Photo by bokstaz (Adobe Stock)
Analysis of over a decade’s worth of used car pricing data has revealed a number of interesting trends that may be useful for used car buyers and sellers.
According to the Australian Used Vehicle Value Index by leading automotive auction house Manheim Australia, vehicles sold in the second half of the year are generally more likely to be sold at below-average prices.
Based on price data for used cars sold in Australia between 2006 to 2018, Manheim’s Market Intelligence team reported used car sales in September and October saw below average prices in 12 out of 13 years – 92% of the time.
In the opposite sense, vehicles sold in March and April have achieved prices above the annual average in 12 out of the 13 years.
Manheim Data and market intelligence product manager Brenton Barnes said the index has helped validate the opinions and address the misconceptions that buyers and sellers have about the used car market.
“One myth I come across from time to time is that used car prices increase during a recession,” Mr Barnes said.
“The theory goes that in a recession would-be new car buyers settle for a used car or demonstrator – pushing up prices. The reality is, during the global financial crisis all asset prices suffered. We found used vehicle prices fell 17% below their long-run average.”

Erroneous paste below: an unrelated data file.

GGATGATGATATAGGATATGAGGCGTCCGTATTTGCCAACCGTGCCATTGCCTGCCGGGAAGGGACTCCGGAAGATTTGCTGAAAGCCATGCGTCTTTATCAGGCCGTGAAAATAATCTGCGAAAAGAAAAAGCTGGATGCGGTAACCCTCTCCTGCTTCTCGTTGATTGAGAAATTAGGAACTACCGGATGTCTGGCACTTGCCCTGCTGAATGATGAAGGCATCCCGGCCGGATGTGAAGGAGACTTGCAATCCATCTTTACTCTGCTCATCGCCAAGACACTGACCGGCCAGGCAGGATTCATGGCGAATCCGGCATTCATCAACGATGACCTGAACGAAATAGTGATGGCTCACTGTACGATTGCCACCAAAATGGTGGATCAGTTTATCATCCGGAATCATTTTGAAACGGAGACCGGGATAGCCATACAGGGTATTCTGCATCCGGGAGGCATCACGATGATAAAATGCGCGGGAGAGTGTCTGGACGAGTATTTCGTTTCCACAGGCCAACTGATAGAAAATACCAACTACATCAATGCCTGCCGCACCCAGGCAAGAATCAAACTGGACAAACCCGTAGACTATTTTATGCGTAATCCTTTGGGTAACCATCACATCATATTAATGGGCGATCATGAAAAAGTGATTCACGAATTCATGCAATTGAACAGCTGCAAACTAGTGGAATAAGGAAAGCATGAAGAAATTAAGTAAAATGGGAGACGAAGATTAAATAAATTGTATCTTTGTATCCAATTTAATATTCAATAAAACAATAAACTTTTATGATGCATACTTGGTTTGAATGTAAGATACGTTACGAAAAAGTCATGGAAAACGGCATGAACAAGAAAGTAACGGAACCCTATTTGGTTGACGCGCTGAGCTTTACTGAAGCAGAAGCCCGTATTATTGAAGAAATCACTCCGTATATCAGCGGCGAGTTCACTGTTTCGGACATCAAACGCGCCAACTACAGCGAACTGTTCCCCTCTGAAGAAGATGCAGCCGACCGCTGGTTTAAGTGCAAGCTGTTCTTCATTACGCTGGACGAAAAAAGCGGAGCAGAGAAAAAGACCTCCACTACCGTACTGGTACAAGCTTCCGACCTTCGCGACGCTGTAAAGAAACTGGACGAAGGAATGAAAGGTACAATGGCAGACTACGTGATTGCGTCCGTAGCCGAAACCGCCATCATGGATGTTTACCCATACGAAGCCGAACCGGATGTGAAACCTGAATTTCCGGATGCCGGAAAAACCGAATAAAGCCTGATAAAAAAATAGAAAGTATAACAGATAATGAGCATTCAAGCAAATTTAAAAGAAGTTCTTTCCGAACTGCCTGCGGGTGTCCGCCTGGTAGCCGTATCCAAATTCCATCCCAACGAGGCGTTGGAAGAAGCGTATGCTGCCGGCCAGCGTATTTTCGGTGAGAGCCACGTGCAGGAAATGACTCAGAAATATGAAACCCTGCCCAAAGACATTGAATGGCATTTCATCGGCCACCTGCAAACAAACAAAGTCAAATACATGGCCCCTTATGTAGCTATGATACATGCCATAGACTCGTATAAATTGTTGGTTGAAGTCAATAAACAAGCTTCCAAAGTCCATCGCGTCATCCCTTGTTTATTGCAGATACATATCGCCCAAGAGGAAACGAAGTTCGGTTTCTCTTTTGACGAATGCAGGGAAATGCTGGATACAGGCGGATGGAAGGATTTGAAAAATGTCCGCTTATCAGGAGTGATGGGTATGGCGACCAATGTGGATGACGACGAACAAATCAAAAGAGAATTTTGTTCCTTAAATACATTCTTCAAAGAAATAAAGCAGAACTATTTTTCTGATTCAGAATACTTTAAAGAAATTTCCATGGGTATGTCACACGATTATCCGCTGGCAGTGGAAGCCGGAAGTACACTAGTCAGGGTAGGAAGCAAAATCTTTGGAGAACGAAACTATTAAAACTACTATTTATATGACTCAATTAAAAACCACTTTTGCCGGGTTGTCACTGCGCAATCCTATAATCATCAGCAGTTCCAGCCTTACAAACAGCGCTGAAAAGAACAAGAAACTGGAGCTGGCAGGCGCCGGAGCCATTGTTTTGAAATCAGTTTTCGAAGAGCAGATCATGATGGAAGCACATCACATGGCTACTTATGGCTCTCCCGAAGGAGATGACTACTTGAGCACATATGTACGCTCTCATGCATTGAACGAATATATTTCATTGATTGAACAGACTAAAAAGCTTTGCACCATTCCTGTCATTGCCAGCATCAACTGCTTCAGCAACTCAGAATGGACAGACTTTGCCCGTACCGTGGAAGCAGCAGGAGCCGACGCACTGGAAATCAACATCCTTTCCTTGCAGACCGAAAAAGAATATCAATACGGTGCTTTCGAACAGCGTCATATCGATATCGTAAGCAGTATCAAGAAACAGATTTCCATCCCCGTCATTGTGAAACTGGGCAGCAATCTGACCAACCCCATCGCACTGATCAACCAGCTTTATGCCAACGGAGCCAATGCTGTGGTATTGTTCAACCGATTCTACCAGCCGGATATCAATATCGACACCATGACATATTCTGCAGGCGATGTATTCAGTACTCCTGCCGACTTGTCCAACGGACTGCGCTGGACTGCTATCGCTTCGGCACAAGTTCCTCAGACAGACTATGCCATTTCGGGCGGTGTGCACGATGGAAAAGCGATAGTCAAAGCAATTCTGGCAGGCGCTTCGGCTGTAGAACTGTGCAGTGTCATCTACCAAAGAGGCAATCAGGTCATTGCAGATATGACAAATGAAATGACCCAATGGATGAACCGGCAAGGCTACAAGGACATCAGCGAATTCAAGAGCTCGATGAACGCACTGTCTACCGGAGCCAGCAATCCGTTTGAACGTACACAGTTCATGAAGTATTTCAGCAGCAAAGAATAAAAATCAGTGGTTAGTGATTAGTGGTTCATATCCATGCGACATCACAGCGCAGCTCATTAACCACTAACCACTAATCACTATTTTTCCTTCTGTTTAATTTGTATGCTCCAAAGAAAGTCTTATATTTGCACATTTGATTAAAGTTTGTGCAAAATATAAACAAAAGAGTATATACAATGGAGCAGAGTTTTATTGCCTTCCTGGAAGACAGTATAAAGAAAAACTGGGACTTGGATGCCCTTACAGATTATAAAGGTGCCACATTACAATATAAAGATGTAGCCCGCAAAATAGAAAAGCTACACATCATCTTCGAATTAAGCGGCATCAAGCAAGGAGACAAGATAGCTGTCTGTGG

Analysis of the data also revealed that both new car sales and used car prices have recorded negative year-on-year performance since April 2018.
According to Manheim’s report, this creates opportunities for astute buyers.
“Manheim believes used car prices and new car sales are suffering from a negative wealth effect brought on by a decline is residential property prices,” the team said.
“In response to declining new car sales some OEMs and dealers are offering discounts and more demonstrators which is having a flow-on effect in the used car market.”
The index also reported the effect of factors such as consumer confidence, the unemployment rate and new car sales on used car prices:
According to Manheim:
- A one percent decline in consumer confidence has historically resulted in an average 3.0% decline in used car prices.
- A one percent increase in the unemployment rate has historically resulted in an average 3.5% decline in used car prices.
- Growth in new car sales typically corresponds with a decrease in used car prices as the supply of trade-ins and ex-lease vehicles to the secondary market increases. However, when growth in new car sales exceeds a certain point, used car prices also increase as demand for new vehicles spills over into the secondary market.